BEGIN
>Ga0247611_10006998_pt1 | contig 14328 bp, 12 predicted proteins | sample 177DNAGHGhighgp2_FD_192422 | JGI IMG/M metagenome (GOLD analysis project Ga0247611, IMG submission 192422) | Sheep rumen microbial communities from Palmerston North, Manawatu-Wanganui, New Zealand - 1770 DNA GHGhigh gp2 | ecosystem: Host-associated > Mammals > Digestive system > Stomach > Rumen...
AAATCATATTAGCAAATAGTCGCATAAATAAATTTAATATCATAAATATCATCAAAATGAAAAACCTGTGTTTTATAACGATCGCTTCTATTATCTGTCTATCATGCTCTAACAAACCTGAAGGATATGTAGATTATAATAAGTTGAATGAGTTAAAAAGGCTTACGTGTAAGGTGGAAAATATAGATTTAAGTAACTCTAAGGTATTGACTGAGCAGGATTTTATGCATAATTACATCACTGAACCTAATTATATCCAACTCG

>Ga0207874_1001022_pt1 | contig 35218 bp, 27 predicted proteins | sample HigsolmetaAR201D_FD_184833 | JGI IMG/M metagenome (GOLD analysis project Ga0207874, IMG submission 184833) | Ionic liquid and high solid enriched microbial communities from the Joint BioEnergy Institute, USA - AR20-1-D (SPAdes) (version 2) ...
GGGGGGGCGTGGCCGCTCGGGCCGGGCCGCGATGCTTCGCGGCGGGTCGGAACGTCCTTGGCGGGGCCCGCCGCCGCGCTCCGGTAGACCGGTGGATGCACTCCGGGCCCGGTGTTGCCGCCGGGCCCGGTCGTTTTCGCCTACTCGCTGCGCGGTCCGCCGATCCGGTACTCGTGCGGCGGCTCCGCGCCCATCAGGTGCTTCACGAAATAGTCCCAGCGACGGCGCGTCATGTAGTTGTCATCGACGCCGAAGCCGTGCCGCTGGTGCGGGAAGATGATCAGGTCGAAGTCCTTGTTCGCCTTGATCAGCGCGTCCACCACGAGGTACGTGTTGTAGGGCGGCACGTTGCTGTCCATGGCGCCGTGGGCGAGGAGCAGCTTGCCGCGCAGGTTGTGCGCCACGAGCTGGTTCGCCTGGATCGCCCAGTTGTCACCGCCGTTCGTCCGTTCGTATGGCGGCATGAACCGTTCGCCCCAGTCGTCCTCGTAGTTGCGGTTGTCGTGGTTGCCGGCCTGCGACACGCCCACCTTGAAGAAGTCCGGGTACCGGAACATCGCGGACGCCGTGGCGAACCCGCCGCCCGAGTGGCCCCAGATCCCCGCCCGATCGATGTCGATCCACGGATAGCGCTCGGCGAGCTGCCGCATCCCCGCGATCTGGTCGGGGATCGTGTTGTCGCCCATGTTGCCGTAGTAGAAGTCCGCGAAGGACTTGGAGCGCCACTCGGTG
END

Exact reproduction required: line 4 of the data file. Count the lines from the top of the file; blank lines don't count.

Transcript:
GGGGGGGCGTGGCCGCTCGGGCCGGGCCGCGATGCTTCGCGGCGGGTCGGAACGTCCTTGGCGGGGCCCGCCGCCGCGCTCCGGTAGACCGGTGGATGCACTCCGGGCCCGGTGTTGCCGCCGGGCCCGGTCGTTTTCGCCTACTCGCTGCGCGGTCCGCCGATCCGGTACTCGTGCGGCGGCTCCGCGCCCATCAGGTGCTTCACGAAATAGTCCCAGCGACGGCGCGTCATGTAGTTGTCATCGACGCCGAAGCCGTGCCGCTGGTGCGGGAAGATGATCAGGTCGAAGTCCTTGTTCGCCTTGATCAGCGCGTCCACCACGAGGTACGTGTTGTAGGGCGGCACGTTGCTGTCCATGGCGCCGTGGGCGAGGAGCAGCTTGCCGCGCAGGTTGTGCGCCACGAGCTGGTTCGCCTGGATCGCCCAGTTGTCACCGCCGTTCGTCCGTTCGTATGGCGGCATGAACCGTTCGCCCCAGTCGTCCTCGTAGTTGCGGTTGTCGTGGTTGCCGGCCTGCGACACGCCCACCTTGAAGAAGTCCGGGTACCGGAACATCGCGGACGCCGTGGCGAACCCGCCGCCCGAGTGGCCCCAGATCCCCGCCCGATCGATGTCGATCCACGGATAGCGCTCGGCGAGCTGCCGCATCCCCGCGATCTGGTCGGGGATCGTGTTGTCGCCCATGTTGCCGTAGTAGAAGTCCGCGAAGGACTTGGAGCGCCACTCGGTG